Another soggy mafia saga set in and around a Delhi business family, and one that compares very poorly with Kanu Behl’s “Titli” and Shanker Raman’s “Gurgaon”, “Line Of Descent” leaves a puzzling, bitter 0aftertaste.
It’s not such an awful film. It’s just so unnecessary it resembles a fifth or sixth generation copy of “The Godfather” with Prem Chopra—giggle—playing Brando while Ronit Roy, Neeraj Kabi and Ali Haji play the three sons quite well. Abhay Deol, the well-meaning though ill-informed cop who busts the Sinha family’s a**. And Hollywood has-been Brendan Fraser (the big daddy from original “The Mummy” franchise) makes an entry midway as an arms dealer of indeterminate race and an even more uncertain function in a plot that wants to be savage, funny, poignant and relevant, and trips over its own overweening ambitions.
Throughout the running time of less than two hours, we search for a sense of purpose in the plot. In vain. In the absence of a moral compass, the characters run all over the place trying to shock us with their vicious internecine domestic politics. Somewhere in the merger of mayhem and politics, a Caucasian female character fires a blazing gun at one of the key characters. She also shows her breasts in a completely unnecessary shower sequence. The director’s token nudge to censorial freedom on the digital platform.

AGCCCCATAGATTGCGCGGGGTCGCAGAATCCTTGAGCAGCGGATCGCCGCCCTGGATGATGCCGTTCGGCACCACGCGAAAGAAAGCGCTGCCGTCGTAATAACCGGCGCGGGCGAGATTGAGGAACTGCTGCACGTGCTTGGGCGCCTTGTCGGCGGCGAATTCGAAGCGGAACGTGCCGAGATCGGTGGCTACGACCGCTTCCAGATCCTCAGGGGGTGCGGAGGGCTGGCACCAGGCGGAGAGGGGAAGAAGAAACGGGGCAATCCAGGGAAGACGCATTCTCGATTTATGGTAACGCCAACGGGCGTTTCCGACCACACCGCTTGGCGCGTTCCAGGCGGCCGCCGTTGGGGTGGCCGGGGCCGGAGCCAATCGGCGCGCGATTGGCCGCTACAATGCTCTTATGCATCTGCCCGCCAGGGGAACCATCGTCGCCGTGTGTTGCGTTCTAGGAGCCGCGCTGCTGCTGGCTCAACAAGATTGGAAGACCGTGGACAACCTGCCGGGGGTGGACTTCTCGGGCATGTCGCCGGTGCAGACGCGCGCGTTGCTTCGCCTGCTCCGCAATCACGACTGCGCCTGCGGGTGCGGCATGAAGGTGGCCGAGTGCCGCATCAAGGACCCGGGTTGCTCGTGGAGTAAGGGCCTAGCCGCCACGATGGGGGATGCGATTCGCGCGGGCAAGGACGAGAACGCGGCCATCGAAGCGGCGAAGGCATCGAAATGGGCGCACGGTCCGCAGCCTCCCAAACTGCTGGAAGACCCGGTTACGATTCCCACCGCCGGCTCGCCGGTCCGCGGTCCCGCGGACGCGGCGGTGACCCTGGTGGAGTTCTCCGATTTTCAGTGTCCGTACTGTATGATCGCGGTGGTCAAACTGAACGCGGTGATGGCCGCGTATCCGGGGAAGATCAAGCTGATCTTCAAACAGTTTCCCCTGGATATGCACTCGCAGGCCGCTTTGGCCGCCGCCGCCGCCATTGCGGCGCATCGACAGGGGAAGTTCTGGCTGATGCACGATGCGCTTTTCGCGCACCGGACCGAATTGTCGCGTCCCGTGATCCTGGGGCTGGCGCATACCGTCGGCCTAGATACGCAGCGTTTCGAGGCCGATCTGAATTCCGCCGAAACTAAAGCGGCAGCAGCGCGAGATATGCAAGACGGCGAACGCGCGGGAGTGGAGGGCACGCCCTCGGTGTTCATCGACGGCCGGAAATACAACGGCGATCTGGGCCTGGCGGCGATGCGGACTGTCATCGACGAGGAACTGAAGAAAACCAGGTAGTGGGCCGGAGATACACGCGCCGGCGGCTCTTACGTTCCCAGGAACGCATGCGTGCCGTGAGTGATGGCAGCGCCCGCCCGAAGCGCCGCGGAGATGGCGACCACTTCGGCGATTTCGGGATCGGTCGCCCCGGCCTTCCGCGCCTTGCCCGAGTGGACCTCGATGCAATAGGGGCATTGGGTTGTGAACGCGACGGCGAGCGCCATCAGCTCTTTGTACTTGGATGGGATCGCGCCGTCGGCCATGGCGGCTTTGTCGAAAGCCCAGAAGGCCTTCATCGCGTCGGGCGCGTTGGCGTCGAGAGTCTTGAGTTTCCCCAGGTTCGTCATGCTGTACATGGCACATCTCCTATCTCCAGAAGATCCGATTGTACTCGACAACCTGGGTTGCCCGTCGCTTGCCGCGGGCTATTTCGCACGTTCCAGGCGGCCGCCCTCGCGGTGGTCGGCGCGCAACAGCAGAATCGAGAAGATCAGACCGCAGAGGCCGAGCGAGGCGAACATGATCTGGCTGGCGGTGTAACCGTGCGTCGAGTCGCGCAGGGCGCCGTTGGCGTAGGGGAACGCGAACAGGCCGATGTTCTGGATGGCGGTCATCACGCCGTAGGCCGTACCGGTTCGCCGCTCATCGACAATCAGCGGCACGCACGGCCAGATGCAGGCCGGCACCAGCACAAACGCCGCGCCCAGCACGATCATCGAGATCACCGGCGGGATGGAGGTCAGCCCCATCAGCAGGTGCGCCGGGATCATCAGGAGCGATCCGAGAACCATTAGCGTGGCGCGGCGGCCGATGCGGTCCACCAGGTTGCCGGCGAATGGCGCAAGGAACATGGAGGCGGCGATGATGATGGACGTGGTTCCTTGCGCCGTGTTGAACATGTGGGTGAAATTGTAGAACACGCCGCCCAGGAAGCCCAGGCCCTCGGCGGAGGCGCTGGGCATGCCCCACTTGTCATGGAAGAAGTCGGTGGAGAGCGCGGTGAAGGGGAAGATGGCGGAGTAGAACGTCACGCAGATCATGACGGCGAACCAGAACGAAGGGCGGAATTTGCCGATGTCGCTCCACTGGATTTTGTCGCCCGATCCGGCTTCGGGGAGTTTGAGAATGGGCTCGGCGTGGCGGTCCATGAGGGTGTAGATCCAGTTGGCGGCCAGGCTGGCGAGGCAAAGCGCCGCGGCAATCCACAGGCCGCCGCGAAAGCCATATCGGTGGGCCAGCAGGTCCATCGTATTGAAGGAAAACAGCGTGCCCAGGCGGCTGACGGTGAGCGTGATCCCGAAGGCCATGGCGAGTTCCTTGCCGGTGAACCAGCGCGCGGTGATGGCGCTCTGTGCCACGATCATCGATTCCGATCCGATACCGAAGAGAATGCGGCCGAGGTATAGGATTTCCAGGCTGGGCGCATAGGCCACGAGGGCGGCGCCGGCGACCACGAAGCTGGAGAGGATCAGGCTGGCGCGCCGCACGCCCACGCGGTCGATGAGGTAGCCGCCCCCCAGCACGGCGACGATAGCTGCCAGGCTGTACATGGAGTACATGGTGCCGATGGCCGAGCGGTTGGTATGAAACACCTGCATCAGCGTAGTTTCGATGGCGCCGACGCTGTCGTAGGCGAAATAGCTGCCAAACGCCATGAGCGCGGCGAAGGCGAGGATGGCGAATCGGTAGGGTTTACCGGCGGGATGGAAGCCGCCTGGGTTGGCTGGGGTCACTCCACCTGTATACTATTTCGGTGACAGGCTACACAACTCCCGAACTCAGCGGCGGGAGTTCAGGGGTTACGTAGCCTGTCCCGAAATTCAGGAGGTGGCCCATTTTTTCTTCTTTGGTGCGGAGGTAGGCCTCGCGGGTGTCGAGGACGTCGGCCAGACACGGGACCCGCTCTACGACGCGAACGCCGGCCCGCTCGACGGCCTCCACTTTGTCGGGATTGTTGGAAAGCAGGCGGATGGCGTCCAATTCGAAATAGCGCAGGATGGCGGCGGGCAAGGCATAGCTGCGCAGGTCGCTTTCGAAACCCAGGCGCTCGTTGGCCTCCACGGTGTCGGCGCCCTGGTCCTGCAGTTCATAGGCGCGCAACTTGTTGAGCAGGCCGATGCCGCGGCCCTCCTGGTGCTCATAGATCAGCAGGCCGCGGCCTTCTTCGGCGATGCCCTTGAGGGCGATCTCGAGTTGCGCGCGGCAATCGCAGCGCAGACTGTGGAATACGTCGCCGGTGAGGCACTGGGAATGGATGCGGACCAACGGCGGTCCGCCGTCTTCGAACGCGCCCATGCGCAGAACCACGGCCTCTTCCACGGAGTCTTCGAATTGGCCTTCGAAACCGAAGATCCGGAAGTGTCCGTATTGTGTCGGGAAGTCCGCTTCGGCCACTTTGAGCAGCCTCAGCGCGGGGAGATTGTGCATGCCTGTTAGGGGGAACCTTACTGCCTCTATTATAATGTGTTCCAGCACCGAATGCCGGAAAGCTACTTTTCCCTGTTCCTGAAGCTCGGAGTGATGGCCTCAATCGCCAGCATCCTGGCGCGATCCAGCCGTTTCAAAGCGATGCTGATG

This too doesn’t shock us out of empathy that grows out of the film’s burning desire to consume the audiences’ interests in a blaze of bloodshed and retribution. It’s like a Shakespearean tragedy gone the Guddu Dhanoa way. The gravitas required to give the characters a heft and immediacy are completely lacking.
Not that the actors don’t try. There are two powerful performances by Ronit Roy and Neeraj Kabi as brothers locked in a moral conflict to the bloodied end. These are actors constantly in search of roles to sink their teeth into. Here all they can do is sink into the swiveling silliness of a plot that ambles from vitriolic to risible when Adam Sandler pops in. Maybe he got paid well. Maybe he wanted to see Delhi, who knows? Sandler strikes a pathetically unfinished caricatured pose , like a drunken man holding a glass out for a refill at a crowded pub .
Abhay Deol as a cop trying to snuff out the sins of of the Sinha syndicate in Delhi has an even more unfinished role. His character has a back story about being desirous of adopting a child. But the film has much bigger problems to worry about.
Finding a centre to this hotheaded tale of crime and punishment is as impossible as looking for normal clothes in Ranveer Singh’s wardrobe . I am still wondering why this film was made. [By Subhash K. Jha]